Oscar Wilde and . . . who?

We all know about Oscar Wilde’s Famous Last Words: “Either that wallpaper goes or I do.”

But who was in the room to hear him say it, and to tell posterity what he had said?

The best evidence is contained in Fred Shapiro’s wonderful new The Yale Book of Quotations, just released and the most authoritative book on quotations. He backs them up with facts.

The operative phrase is

This was quoted in a 1975 biography.

But, it was a variant of a quote from 1908, a letter from William Butler Yeats to Lady Gregory.

So, the deathbed quote is probably apocryphal, but the sentiment was there all along.

Sorry, no cite, but what I read a few years ago (legitimate bio, just don’t remember title or author) was that the “wallpaper” quip was made a couple weeks before Wilde died, to a friend (identified in the source the cite for which I can no longer recall) he ran into on the streets of Paris. As I recall, the same source gave as Wilde’s last words, “Alas, I’m dying beyond my means.”

Richard Ellmann’s 1987 biography (Hamish Hamilton; Penguin, 1988, p546) attributes the best source for the joke as Claire de Pratz, the correspondent of Le Petit Parisien and Daily News, who came to know him in his last few months in Paris.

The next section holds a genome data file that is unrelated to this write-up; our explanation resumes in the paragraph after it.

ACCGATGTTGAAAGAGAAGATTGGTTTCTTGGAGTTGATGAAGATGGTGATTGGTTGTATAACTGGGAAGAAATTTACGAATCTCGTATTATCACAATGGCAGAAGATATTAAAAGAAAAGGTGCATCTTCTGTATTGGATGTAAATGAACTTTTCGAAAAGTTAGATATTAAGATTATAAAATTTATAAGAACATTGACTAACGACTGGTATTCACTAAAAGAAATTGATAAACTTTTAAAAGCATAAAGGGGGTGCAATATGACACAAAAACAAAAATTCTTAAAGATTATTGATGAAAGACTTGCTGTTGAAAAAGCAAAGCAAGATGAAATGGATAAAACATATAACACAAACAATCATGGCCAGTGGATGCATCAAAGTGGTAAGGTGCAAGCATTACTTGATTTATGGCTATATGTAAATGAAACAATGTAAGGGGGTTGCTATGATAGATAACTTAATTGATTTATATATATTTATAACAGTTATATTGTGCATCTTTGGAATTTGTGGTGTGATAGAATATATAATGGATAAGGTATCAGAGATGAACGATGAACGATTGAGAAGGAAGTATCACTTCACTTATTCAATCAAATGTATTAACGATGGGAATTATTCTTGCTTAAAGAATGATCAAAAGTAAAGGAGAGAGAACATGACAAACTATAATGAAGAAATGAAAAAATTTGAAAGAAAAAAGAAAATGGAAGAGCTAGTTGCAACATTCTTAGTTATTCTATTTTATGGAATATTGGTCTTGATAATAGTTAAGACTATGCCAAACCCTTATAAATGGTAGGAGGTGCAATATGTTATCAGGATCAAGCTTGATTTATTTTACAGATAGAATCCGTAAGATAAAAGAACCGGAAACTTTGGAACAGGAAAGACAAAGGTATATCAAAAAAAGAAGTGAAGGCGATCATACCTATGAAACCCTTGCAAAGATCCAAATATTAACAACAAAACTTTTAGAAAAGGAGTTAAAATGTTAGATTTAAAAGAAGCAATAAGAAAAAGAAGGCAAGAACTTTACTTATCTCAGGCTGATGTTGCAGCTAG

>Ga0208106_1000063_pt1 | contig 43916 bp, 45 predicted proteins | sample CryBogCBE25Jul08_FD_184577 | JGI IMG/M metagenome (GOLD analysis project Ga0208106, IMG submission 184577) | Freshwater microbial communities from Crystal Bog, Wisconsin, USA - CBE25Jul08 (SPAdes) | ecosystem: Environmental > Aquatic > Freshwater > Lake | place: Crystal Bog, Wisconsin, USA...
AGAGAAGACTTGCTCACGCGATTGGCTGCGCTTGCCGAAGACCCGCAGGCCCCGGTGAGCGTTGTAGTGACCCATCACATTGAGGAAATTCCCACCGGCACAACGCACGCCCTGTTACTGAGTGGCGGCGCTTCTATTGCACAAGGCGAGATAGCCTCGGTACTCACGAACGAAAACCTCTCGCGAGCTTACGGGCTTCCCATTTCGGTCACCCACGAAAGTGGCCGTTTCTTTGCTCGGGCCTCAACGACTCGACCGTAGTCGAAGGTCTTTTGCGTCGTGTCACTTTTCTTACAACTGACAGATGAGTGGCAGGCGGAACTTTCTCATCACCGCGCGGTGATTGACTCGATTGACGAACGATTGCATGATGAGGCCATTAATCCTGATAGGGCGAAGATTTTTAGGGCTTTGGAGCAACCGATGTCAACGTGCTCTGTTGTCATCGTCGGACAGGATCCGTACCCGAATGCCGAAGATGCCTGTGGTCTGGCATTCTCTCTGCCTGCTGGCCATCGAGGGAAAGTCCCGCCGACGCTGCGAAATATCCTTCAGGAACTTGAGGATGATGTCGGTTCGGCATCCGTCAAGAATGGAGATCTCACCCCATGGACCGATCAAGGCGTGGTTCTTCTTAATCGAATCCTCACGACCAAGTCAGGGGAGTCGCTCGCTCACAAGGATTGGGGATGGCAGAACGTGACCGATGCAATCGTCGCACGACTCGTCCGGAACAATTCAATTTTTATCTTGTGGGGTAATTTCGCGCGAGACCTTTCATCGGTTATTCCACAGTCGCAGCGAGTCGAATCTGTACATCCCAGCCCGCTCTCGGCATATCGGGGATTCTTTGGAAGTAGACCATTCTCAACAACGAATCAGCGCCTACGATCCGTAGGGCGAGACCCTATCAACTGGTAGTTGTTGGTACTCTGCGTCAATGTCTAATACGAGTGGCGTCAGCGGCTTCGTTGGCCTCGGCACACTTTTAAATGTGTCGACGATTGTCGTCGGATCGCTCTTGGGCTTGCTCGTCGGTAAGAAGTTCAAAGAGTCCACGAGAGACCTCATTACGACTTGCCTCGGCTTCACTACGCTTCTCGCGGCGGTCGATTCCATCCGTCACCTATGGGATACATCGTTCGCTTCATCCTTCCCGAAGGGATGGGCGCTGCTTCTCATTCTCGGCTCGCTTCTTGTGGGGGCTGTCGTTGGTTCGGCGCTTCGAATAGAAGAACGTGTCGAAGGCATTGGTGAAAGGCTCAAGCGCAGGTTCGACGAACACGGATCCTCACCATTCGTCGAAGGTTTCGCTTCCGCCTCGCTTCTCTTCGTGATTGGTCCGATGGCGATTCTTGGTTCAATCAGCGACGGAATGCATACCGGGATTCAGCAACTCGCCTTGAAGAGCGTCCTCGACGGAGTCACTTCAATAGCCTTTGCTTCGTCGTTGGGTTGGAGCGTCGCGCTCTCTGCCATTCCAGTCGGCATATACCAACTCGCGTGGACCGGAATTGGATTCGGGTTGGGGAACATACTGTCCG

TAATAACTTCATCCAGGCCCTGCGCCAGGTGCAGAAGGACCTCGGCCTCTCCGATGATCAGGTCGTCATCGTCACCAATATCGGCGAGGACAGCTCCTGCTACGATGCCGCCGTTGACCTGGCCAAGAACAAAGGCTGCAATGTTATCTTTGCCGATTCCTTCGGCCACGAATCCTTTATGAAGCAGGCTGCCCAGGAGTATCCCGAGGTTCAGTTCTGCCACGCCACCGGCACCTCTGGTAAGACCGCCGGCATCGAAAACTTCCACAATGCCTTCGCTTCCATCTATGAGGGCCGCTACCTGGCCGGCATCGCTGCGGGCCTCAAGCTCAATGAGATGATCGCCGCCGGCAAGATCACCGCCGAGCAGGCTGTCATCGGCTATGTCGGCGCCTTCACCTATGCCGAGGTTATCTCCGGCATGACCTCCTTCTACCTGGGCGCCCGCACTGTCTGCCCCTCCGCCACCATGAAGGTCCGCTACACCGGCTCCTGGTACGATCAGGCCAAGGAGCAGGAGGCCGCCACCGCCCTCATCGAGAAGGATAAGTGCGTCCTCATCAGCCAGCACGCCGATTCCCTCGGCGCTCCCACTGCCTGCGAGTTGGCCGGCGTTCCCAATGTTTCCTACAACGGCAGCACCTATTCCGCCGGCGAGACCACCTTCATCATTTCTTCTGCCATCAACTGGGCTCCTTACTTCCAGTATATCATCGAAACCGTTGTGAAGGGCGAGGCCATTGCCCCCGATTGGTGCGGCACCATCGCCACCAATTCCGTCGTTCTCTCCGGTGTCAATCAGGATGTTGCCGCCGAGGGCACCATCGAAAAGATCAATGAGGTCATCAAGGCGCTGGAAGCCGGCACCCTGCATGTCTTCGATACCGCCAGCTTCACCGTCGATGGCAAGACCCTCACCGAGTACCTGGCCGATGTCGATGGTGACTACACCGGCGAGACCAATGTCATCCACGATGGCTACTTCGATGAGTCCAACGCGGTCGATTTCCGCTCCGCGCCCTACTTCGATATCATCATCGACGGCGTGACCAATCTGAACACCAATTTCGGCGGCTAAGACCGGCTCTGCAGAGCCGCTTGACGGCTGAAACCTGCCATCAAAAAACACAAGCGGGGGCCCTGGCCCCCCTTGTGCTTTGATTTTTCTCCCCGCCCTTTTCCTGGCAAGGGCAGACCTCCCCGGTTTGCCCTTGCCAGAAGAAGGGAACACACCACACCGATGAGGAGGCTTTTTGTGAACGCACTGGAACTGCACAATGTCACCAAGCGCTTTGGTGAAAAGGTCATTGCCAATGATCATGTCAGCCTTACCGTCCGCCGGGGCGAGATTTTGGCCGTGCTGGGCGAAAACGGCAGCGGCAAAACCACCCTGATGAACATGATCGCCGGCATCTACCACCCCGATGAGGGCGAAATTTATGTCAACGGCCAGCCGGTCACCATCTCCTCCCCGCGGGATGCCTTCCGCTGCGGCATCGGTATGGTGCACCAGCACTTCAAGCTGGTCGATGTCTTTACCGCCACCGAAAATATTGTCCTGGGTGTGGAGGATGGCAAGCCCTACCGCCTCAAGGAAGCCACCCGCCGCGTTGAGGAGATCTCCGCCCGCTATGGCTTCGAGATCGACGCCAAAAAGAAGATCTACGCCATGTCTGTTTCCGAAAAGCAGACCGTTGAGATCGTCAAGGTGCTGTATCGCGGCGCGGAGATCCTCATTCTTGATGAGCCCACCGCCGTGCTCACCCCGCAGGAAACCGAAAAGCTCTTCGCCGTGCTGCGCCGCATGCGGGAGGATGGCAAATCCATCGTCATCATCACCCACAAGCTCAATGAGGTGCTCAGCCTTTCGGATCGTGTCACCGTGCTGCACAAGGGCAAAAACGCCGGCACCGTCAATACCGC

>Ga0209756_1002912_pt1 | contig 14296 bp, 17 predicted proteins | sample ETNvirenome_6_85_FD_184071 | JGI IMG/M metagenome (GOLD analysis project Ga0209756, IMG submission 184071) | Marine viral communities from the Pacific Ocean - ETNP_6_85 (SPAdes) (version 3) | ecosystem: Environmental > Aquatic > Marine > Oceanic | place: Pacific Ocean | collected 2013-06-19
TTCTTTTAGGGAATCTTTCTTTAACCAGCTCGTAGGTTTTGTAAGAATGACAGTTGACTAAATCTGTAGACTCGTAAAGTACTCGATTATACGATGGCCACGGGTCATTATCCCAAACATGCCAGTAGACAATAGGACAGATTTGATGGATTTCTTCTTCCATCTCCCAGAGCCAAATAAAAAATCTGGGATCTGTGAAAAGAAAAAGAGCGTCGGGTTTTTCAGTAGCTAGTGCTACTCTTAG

In this version, on 29th October Wilde was sufficiently robust that he was able to take a walk in the evening, during the course of which she reported that he said to her “My wallpaper and I are fighting a duel to the death. One or the other of us has to go.” He doesn’t actually die until a month later.
Ellmann’s source for de Pratz’s account is an article “Souvenirs inédits” by Guillot de Saix on p141 of an undated edition of L’Européen. (The point that Ellmann is citing an article seems to have confused people in the past.)

What was so bad about the wallpaper?

I dunno, but everyone who’s seen it is dead, probably.

Thanks, bonzer. That sounds very much like the passage I read, though it may have been another bio which borrowed/repeated the anecdote.

As for what was so bad about the walllpaper: nothing. It won.

Well, the wallpaper in the room with the deathbed is visible in the background of the photograph of the body taken by Maurice Gilbert. That can be seen on this page, though it’s better reproduced in Ellmann’s book.
Looks like some sort of floral design, possibly chinoiserie influenced. An entirely ordinary specimen of wallpaper for the period. Which may, of course, have been exactly what Wilde was objecting to about it.

Tony Bourdain, in his series No Reservations and in the episode in which he visited Paris, stayed in the room in which Oscar Wilde died. They showed the room’s wallpaper, and although they must have certainly changed it since those days, it was certainly a livid and intimidating wallpaper. It is a lurid deep absinthe green with intertwining grotesque peacocks in a belle epoche style.

Assuming it is in the same or nearly the same pattern as back then, and assuming one drank large quantities of absinthe, I can see the paper giving one the paranoid heebie-jeebies.